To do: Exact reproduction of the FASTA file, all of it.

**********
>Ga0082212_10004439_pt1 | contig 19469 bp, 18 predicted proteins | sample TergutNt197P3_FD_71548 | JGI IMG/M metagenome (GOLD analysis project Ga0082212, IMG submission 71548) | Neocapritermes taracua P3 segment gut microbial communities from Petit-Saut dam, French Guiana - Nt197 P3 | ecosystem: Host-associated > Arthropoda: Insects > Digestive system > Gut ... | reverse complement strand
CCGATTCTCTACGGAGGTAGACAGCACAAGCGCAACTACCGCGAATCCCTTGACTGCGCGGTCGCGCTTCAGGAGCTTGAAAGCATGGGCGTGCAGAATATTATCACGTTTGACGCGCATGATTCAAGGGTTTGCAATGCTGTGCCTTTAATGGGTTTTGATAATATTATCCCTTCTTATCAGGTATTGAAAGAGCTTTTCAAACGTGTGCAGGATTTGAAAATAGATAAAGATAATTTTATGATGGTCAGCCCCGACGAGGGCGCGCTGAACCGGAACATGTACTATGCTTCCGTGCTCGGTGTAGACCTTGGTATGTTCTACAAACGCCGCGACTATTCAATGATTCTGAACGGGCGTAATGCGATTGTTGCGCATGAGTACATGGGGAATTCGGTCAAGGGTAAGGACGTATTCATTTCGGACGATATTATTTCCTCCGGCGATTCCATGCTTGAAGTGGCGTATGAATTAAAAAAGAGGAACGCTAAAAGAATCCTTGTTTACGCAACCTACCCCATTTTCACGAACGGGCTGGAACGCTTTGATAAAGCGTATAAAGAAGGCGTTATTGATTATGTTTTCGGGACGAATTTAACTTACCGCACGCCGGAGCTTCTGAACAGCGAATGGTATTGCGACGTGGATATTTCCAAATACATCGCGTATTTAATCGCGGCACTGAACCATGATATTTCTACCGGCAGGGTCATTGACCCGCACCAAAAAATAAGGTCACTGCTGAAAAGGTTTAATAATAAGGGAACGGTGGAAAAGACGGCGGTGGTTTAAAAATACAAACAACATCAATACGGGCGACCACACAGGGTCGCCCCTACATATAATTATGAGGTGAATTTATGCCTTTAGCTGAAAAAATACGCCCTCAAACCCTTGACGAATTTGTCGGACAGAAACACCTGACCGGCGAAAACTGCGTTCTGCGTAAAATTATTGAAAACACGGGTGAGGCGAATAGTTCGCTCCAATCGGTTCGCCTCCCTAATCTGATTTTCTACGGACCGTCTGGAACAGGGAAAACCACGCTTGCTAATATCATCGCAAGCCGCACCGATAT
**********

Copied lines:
>Ga0082212_10004439_pt1 | contig 19469 bp, 18 predicted proteins | sample TergutNt197P3_FD_71548 | JGI IMG/M metagenome (GOLD analysis project Ga0082212, IMG submission 71548) | Neocapritermes taracua P3 segment gut microbial communities from Petit-Saut dam, French Guiana - Nt197 P3 | ecosystem: Host-associated > Arthropoda: Insects > Digestive system > Gut ... | reverse complement strand
CCGATTCTCTACGGAGGTAGACAGCACAAGCGCAACTACCGCGAATCCCTTGACTGCGCGGTCGCGCTTCAGGAGCTTGAAAGCATGGGCGTGCAGAATATTATCACGTTTGACGCGCATGATTCAAGGGTTTGCAATGCTGTGCCTTTAATGGGTTTTGATAATATTATCCCTTCTTATCAGGTATTGAAAGAGCTTTTCAAACGTGTGCAGGATTTGAAAATAGATAAAGATAATTTTATGATGGTCAGCCCCGACGAGGGCGCGCTGAACCGGAACATGTACTATGCTTCCGTGCTCGGTGTAGACCTTGGTATGTTCTACAAACGCCGCGACTATTCAATGATTCTGAACGGGCGTAATGCGATTGTTGCGCATGAGTACATGGGGAATTCGGTCAAGGGTAAGGACGTATTCATTTCGGACGATATTATTTCCTCCGGCGATTCCATGCTTGAAGTGGCGTATGAATTAAAAAAGAGGAACGCTAAAAGAATCCTTGTTTACGCAACCTACCCCATTTTCACGAACGGGCTGGAACGCTTTGATAAAGCGTATAAAGAAGGCGTTATTGATTATGTTTTCGGGACGAATTTAACTTACCGCACGCCGGAGCTTCTGAACAGCGAATGGTATTGCGACGTGGATATTTCCAAATACATCGCGTATTTAATCGCGGCACTGAACCATGATATTTCTACCGGCAGGGTCATTGACCCGCACCAAAAAATAAGGTCACTGCTGAAAAGGTTTAATAATAAGGGAACGGTGGAAAAGACGGCGGTGGTTTAAAAATACAAACAACATCAATACGGGCGACCACACAGGGTCGCCCCTACATATAATTATGAGGTGAATTTATGCCTTTAGCTGAAAAAATACGCCCTCAAACCCTTGACGAATTTGTCGGACAGAAACACCTGACCGGCGAAAACTGCGTTCTGCGTAAAATTATTGAAAACACGGGTGAGGCGAATAGTTCGCTCCAATCGGTTCGCCTCCCTAATCTGATTTTCTACGGACCGTCTGGAACAGGGAAAACCACGCTTGCTAATATCATCGCAAGCCGCACCGATAT